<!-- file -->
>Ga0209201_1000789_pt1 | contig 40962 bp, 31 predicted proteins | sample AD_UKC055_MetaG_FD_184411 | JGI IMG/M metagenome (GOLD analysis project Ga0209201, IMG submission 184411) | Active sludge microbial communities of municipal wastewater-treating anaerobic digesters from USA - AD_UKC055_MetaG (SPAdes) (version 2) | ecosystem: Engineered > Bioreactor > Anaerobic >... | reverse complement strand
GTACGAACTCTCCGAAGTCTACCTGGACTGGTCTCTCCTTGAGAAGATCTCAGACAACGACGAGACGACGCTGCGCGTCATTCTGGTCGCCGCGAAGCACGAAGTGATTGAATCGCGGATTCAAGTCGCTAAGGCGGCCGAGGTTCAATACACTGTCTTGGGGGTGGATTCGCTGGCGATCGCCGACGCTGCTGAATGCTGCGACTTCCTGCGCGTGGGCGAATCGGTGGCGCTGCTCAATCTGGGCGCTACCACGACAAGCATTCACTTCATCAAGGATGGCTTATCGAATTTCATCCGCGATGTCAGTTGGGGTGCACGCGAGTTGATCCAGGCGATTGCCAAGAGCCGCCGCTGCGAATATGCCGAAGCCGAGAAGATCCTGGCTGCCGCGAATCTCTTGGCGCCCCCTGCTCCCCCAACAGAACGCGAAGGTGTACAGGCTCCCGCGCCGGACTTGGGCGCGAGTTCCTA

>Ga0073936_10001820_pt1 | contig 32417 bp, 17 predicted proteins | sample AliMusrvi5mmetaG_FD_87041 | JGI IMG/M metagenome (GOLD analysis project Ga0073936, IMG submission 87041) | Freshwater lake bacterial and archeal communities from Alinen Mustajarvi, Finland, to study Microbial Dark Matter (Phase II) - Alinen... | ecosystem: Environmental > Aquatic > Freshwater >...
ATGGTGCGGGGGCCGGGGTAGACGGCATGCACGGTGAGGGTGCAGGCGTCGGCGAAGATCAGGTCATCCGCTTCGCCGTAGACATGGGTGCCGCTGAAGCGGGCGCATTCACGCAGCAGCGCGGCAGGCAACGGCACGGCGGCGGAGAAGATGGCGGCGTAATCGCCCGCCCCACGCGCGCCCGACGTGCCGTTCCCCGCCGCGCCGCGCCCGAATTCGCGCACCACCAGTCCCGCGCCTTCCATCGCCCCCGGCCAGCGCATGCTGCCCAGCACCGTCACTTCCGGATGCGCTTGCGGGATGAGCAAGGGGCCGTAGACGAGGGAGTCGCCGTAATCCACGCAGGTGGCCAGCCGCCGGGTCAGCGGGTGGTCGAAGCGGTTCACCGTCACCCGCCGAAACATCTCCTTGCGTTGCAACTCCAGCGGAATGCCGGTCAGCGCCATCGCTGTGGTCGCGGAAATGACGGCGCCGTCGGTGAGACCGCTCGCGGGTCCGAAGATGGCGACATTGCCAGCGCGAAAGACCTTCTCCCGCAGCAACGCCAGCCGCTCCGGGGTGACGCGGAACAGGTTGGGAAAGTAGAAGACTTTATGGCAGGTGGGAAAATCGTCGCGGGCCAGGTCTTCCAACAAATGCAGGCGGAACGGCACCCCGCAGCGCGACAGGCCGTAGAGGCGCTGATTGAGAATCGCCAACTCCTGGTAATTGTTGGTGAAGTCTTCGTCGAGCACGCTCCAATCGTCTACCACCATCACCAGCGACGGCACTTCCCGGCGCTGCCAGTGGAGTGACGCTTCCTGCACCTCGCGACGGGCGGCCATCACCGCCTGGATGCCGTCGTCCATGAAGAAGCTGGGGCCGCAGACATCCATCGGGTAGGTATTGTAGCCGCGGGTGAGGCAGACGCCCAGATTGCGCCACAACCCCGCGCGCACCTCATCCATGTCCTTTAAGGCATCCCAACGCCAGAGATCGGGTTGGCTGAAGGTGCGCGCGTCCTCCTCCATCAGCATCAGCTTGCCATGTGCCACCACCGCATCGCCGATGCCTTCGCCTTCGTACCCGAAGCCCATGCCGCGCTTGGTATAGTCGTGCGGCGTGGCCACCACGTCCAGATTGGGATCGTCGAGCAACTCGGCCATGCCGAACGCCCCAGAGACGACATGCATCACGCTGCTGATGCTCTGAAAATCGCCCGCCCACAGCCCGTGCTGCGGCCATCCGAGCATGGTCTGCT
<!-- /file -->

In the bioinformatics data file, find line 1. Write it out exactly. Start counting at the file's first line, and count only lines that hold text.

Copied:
>Ga0209201_1000789_pt1 | contig 40962 bp, 31 predicted proteins | sample AD_UKC055_MetaG_FD_184411 | JGI IMG/M metagenome (GOLD analysis project Ga0209201, IMG submission 184411) | Active sludge microbial communities of municipal wastewater-treating anaerobic digesters from USA - AD_UKC055_MetaG (SPAdes) (version 2) | ecosystem: Engineered > Bioreactor > Anaerobic >... | reverse complement strand